The need for speed

When the Harper government gutted Canada’s environmental review legislation as part of the 2012 omnibus budget, the public was told it was because the process was inefficient, slow and standing in the way of economic development.

But as researchers at the University of Toronto noted, federal officials “provided no evidence apart from the testimony of a handful of representatives of the resource extraction and energy sectors.”

So they took a look at the time it took to process environmental reviews undertaken between 2001 to 2011.

“They found no evidence that regulatory review in Canada was inefficient, even when regulators had an ongoing load of over 600 projects for review at any given time,” according to a release from NRC Research Press.

On the contrary, researchers Dak de Kerckhove, Ken Minns and Brian Shuter with the university’s department of ecology and evolutionary biology found that most environmental regulatory reviews were already being completed within the arbitrary new time frames laid out in the 2012 legislation restricting the scope of reviews.

“Arbitrary changes would therefore not expedite the review of the majority of projects, and may instead rubber-stamp those few projects that actually merit more in-depth reviews because of their potential to cause greater environmental damages,” said lead researcher de Kerckhove.

“Governments should recognize that environmental oversight is a necessary and valuable component of the approval process for development projects, and that alternate options exist for managing the submission load aside from weakening environmental protection,” says de Kerckhove.

There are striking similarities between this scenario and the proposition currently before the Canadian grain and oilseeds industry to reduce or eliminate merit assessments before new crop varieties can be introduced into the Canadian marketplace. Only instead of the environment, this is about compromising quality and farmers’ bottom line.

Agriculture Minister Gerry Ritz has instructed the variety recommending committees to undertake their own reviews to remove what he calls “barriers that unnecessarily encumber innovation in the crop sector.”

The Western Canadian Wheat Growers Association has already outlined its wish list, which we suspect will become Ritz’s road map for change.

Currently, varieties developed for Canadian producers must meet merit criteria in three areas, quality suited to a specific wheat class, disease and agronomic traits. These characteristics are evaluated by an industry committee after three years of co-op trials. Those committees vote as to whether the variety should be recommended for registration by the Canadian Food Inspection Agency.

The wheat growers want to adopt the Australian model for wheat varieties, which includes a body to determine the parameters of Canada’s wheat classes and a technical committee to decide where new varieties would fit. Merit testing for quality, disease resistance or agronomic traits would not be required but could be voluntarily conducted following its introduction.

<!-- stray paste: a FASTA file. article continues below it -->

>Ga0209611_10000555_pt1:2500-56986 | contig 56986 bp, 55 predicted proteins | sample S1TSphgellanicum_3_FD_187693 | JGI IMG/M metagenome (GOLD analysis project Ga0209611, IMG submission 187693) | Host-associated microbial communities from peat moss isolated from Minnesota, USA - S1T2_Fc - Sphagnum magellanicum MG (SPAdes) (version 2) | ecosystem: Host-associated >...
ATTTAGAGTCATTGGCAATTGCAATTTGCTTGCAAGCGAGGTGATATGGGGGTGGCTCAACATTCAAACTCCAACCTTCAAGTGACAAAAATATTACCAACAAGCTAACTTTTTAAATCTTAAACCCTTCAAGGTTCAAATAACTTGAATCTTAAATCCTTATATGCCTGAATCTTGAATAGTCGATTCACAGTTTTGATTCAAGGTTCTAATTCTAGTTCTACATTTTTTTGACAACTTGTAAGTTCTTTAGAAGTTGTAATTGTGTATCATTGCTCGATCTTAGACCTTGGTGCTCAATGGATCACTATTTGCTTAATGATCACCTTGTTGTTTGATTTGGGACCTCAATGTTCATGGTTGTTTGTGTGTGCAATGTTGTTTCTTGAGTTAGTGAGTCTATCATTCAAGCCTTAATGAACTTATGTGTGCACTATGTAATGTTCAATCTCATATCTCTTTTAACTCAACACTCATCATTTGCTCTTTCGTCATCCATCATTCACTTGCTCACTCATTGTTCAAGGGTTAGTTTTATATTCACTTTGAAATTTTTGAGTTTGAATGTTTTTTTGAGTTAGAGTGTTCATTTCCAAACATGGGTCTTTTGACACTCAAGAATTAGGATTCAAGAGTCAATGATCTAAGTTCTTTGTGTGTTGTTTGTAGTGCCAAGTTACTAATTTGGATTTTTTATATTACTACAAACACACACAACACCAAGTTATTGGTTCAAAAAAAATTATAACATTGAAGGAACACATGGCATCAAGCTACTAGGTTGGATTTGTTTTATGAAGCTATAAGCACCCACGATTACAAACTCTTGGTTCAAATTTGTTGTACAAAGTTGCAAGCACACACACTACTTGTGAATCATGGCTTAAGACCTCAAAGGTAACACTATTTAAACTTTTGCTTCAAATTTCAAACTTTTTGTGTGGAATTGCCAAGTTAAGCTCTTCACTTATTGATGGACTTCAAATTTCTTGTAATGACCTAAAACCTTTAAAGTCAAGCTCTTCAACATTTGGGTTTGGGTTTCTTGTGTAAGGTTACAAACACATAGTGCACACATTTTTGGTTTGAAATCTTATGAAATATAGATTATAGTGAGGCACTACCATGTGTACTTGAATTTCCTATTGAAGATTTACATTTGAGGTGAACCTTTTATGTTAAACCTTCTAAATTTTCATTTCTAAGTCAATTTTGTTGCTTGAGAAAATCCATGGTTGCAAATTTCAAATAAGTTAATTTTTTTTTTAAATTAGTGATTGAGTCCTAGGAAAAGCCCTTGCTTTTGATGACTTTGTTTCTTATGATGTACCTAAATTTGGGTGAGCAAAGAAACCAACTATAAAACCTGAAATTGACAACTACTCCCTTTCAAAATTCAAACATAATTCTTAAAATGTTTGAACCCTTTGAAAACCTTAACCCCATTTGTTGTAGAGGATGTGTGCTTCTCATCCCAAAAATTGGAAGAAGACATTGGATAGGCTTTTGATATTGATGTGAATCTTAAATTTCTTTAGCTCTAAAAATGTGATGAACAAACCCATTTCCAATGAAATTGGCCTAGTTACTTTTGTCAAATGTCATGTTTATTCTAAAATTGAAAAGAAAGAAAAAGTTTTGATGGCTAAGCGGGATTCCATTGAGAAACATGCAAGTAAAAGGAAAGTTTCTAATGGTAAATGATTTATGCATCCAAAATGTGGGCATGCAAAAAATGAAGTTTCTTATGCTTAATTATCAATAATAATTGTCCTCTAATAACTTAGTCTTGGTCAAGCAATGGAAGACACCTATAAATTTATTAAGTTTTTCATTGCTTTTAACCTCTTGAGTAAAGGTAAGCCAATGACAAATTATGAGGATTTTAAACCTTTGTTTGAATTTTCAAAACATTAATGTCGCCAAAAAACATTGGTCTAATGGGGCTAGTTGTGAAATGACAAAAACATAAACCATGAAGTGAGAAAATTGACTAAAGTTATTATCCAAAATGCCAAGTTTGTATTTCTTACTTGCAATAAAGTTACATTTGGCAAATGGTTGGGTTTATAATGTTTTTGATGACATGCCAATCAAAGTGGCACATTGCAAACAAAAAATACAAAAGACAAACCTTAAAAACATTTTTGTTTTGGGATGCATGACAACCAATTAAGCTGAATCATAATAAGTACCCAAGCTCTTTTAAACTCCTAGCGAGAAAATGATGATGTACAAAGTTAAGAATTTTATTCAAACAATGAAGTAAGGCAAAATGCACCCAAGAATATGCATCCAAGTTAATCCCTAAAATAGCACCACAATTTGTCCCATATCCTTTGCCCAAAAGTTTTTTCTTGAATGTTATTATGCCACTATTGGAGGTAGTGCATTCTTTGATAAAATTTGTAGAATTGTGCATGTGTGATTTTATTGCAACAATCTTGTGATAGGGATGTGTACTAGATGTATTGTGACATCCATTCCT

“While Western Canada has an excellent reputation for producing high-quality wheat, we have fallen behind other countries in terms of our access to higher-yielding varieties,” says WCWGA president Levi Wood in a letter to Ritz.

“The wheat growers believe this new model will give farmers greater and faster access to an array of varieties that better meet the diverse growing conditions and market opportunities that face farmers across the Prairies.

Before this goes too much further, we’d like to see the scientific evidence backing up these claims. Looking across the border, and indeed across the globe, we note that most of the new varieties are coming out of publicly funded breeding programs, or through public-private partnerships, which suggest return on investment is the issue, not the registration system.

Nor would the evidence suggest that American spring wheat varieties necessarily yield better. Manitoba’s 10-year average wheat yield (2003-12) is 45 bushels an acre compared to 40 in North Dakota, according to a presentation to the Manitoba Agronomists Conference last December.

“New” and “more” is not always “better.” Farmers need to remember that one’s perspective on disease resistance differs based on whether you are a grower or a seed developer who also happens to be in the business of selling fungicides.

We would suggest that Canada’s competitive disadvantage lies not in the haste with which we introduce new varieties, but rather with our relatively shorter growing season, cool climate, and distance to market. It is these disadvantages that producing quality — and more importantly — consistent quality can overcome.

About the author

Vice-President of Content

Laura Rance

Laura Rance is vice-president of content for Glacier FarmMedia. She can be reached at [email protected]

Comments

explore

Stories from our other publications